Phoebe Snow and Linda Ronstadt:
WASHINGTON, D.C.— Following yesterday’s release of a budget proposal that would dismantle Medicare and leave the door open for raising the retirement age on Social Security to age 69 or higher, U.S. Sen. Sherrod Brown (D-OH) held a news conference call today to outline new legislation he is introducing that would require Members of Congress to “walk in the same shoes” as working Americans.
Brown’s bill, the Shared Retirement Sacrifice Act of 2011, would amend the Federal Employees Retirement System (FERS) and Civil Service Retirement System (CSRS) to directly tie the Social Security retirement age to current and future Members of Congress’ access to their federal retirement benefits. On the call, Brown released a county-by-county estimate showing the number of Ohio senior citizens that receive Social Security benefits.
“Raising the Social Security retirement age might sound fair to politicians who come to work every day in a suit and tie, but it’s a nonstarter for working Ohioans who stand on their feet all day long in a restaurant or on a factory floor,” Brown said. “Social Security is under attack by those who falsely think it adds to the federal deficit. These same politicians want to give extra tax cuts to the wealthiest two percent of Americans and tax breaks for big corporations and Big Oil while dismantling Medicare. It’s time for Washington politicians to make the same sacrifices that they’re proposing for millions of Americans.”
“That’s why I’m introducing legislation that would require Members of Congress to ‘walk in the same shoes’ as working Americans by tying their pension and retirement benefits to the Social Security retirement age. If these politicians want to ask Americans to continue working into their late 60s and early 70s before receiving critical retirement benefits, there’s no reason why they shouldn’t have to make the same sacrifices as well,” Brown continued.
Currently, Members of Congress can begin collecting pensions as early as age 50, while working Americans cannot collect full Social Security benefits until age 66. According to the Congressional Research Service (CRS), retirement with an immediate, full pension is available to Members of Congress covered under FERS at age 62 or older with at least five years of federal service; at age 50 or older with at least 20 years of service; and at any age to Members with at least 25 years of service. For Members covered by CSRS, retirement with an immediate, full pension is available to Members age 60 or older with 10 years of service in Congress, or age 62 with five years of civilian federal service, including service in Congress.
So I read this piece yesterday in which Digby discussed the notion that Rep. Paul Ryan’s Crazy Roadmap to the Future is part of a larger design to make the Catfood Commission recommendations look reasonable:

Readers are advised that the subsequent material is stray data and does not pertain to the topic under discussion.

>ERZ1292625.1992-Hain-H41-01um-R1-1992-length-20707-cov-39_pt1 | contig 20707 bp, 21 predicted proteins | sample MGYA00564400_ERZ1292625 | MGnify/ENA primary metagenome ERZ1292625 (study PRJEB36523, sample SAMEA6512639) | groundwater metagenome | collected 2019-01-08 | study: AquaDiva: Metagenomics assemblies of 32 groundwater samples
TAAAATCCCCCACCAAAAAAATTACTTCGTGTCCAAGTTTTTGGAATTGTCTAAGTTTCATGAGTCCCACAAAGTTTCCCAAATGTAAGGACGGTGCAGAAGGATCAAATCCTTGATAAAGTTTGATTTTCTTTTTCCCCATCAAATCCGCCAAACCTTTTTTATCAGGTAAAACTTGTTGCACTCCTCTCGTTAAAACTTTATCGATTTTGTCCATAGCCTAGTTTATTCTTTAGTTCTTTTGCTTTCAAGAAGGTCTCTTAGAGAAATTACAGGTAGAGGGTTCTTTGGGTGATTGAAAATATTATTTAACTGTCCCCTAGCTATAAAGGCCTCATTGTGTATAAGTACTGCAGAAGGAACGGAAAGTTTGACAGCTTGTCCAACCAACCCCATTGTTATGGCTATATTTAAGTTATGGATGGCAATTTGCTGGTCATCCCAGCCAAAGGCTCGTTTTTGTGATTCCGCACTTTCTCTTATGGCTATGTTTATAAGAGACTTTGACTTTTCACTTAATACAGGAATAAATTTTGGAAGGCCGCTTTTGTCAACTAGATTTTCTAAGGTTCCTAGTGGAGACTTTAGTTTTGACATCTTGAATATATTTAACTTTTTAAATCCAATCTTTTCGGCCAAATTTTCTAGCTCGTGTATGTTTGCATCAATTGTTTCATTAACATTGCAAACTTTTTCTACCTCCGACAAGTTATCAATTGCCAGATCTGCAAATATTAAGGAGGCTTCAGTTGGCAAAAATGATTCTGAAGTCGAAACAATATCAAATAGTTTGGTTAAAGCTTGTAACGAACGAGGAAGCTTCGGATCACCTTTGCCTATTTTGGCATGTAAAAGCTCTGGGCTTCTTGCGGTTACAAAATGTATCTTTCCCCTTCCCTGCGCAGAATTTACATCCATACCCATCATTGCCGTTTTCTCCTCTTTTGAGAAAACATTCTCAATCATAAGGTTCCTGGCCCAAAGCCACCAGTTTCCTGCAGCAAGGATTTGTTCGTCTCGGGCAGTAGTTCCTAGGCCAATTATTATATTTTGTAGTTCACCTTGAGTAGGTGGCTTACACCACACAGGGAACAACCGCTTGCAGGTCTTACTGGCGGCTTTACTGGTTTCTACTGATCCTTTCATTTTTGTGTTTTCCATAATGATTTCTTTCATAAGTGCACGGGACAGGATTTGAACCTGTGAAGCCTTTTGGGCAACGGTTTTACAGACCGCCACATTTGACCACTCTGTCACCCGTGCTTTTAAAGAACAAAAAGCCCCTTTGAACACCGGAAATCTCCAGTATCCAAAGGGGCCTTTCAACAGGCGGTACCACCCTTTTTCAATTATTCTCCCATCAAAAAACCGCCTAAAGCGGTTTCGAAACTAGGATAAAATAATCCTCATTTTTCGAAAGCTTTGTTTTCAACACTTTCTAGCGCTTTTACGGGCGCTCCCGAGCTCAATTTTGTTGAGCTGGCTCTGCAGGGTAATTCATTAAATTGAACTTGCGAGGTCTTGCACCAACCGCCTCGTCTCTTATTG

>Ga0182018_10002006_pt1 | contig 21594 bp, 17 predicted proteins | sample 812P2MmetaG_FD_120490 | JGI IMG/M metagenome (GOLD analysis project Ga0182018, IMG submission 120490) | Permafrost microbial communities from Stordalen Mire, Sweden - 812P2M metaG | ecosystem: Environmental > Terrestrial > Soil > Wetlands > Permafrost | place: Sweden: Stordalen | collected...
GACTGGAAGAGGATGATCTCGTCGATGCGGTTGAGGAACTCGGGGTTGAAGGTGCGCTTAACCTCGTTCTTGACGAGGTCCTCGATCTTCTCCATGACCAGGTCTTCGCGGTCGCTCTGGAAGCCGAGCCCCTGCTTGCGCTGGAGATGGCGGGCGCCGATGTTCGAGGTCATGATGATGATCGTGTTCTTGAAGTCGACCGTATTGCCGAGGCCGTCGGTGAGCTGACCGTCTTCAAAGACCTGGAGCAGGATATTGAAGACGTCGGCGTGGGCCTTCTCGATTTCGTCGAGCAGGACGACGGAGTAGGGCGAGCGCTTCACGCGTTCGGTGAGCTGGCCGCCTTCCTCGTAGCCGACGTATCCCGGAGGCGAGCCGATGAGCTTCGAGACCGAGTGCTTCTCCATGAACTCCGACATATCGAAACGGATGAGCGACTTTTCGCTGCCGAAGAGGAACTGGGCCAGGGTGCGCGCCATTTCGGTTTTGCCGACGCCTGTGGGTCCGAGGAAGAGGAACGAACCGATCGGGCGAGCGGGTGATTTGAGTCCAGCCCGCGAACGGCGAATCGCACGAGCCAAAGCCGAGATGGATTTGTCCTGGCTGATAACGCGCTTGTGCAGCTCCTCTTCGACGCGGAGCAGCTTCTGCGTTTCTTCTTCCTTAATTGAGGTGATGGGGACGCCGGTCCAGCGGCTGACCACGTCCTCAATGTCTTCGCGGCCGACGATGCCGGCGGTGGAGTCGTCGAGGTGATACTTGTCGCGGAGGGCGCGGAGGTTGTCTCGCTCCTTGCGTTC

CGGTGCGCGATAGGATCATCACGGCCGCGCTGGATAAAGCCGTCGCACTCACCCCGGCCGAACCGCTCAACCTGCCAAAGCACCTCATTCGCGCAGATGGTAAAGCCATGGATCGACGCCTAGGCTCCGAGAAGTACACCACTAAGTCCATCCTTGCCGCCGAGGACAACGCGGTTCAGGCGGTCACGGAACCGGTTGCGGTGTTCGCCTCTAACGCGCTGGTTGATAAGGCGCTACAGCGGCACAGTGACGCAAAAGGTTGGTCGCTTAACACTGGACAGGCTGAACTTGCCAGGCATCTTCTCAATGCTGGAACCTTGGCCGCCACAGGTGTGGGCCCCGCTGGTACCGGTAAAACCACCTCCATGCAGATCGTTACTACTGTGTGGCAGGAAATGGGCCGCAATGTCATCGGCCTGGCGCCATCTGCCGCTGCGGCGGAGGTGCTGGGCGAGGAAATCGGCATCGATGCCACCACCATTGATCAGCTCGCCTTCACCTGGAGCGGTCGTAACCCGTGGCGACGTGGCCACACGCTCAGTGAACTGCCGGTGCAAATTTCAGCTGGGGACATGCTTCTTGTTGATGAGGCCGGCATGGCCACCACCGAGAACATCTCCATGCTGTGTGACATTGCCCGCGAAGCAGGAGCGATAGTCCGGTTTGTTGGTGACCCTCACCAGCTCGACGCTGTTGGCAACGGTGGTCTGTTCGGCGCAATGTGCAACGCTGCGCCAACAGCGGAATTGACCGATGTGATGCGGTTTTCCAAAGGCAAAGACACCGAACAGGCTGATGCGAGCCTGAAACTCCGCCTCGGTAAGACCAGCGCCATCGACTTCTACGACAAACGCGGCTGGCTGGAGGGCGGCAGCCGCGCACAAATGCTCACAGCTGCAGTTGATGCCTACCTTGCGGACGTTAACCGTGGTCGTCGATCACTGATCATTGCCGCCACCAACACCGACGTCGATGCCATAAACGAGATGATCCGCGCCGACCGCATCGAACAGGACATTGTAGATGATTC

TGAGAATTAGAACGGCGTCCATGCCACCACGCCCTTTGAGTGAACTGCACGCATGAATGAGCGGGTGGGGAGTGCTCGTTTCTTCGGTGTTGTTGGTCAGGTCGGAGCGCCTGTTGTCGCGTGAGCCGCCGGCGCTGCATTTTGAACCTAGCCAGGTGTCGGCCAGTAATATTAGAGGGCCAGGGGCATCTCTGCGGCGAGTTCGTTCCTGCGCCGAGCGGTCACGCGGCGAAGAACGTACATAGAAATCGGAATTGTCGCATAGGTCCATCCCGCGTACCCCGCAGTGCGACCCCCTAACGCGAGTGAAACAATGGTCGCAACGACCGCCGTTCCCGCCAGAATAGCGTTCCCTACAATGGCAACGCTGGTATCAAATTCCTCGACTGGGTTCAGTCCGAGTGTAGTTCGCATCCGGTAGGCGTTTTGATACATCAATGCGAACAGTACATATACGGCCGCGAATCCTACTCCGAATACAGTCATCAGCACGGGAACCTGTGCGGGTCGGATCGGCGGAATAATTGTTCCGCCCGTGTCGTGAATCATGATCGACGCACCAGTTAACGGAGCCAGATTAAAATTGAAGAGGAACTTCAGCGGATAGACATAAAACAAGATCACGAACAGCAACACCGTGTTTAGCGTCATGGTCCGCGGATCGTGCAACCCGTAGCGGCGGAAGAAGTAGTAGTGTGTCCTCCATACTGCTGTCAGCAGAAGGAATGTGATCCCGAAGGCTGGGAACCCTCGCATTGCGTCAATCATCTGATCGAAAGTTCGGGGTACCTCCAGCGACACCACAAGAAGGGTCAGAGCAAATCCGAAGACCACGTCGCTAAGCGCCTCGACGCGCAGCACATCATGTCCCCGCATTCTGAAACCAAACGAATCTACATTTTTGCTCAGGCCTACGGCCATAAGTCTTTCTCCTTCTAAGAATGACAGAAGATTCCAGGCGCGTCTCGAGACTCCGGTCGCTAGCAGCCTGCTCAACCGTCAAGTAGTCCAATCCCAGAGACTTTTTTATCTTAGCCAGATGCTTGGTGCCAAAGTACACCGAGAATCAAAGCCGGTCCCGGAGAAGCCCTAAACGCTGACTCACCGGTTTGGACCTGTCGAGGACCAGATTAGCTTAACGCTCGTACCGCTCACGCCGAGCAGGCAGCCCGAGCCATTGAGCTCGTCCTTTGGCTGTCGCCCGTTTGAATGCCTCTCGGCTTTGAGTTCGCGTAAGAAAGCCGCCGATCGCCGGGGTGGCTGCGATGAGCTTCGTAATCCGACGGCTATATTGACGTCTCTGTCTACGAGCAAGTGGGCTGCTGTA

If I were a conspiracy type, I might even think the catfood salesmen on the commission cooked this whole thing up sometime last December when it was obvious that the liberals weren’t going to sign on. But I’m not a conspiracy type so I’d imagine that this is just something they all fortuitously and individually stumbled into on their way to a big donor meeting. There doesn’t have to be a conspiracy — it’s just part of the culture. Look at how the Village greeted Ryan today. Cleopatra would be jealous.
Digby might think that’s crazy talk, but I don’t. That’s why I posed that question to Nancy Pelosi on a blogger conference call she held today on the budget. I said that some of us were concerned that the administration was going to use the Ryan budget to make the deficit commission proposals look reasonable, and asked if she’d speak to that.
The response I got wasn’t all that reassuring.
“If you subtract Social Security from it, [their proposals] to make it more solvent, that doesn’t belong in any discussion about cutting the deficit,” she said. “They shouldn’t include policy decisions about social security. They don’t belong on the same table.”
Once you subtract the Social Security proposals, “there are some good things in the deficit commission report.”
She pointed out their recommendations include a “very big cut in defense” and in revenue earmarks. “There are features that are very good, not the full package,” she said.
Then she said “ninety percent of our focus has to be putting the spotlight on the bad things in their budget.”
I got the distinct impression I was being deflected.
I won’t argue about the “good things” Leader Pelosi says are left in the deficit commission chairmans proposal after we remove the cuts to Social Security.
There are, indeed, what appears to be some good, practical proposals. But Republicans aren’t going to vote for the sensible ideas on their merits. They’ll hold them hostage until they also get their wacky right-wing proposals adopted.
And let’s face it: The Democrats will give it to them.
And can we drop the political game pieces and get back to reality? Republicans don’t care about the deficit. Repeat after me: Republicans don’t care about the deficit. Did you hear a peep out of them during the Bush years? Of course not. Because Republicans don’t care about the deficit.
This is the same game they’ve been playing for decades. It’s just that this time, they’ve got the Democrats running the ball for them.
“I can’t wait for the blood bath in April,” said Alan Simpson at a Christian Science Monitor breakfast roundtable with reporters this morning. “It won’t matter whether two of us have signed this or 14 or 18. When debt limit time comes, they’re going to look around and say, ‘What in the hell do we do now? We’ve got guys who will not approve the debt limit extension unless we give ‘em a piece of meat, real meat, off of this package.’ And boy the bloodbath will be extraordinary.”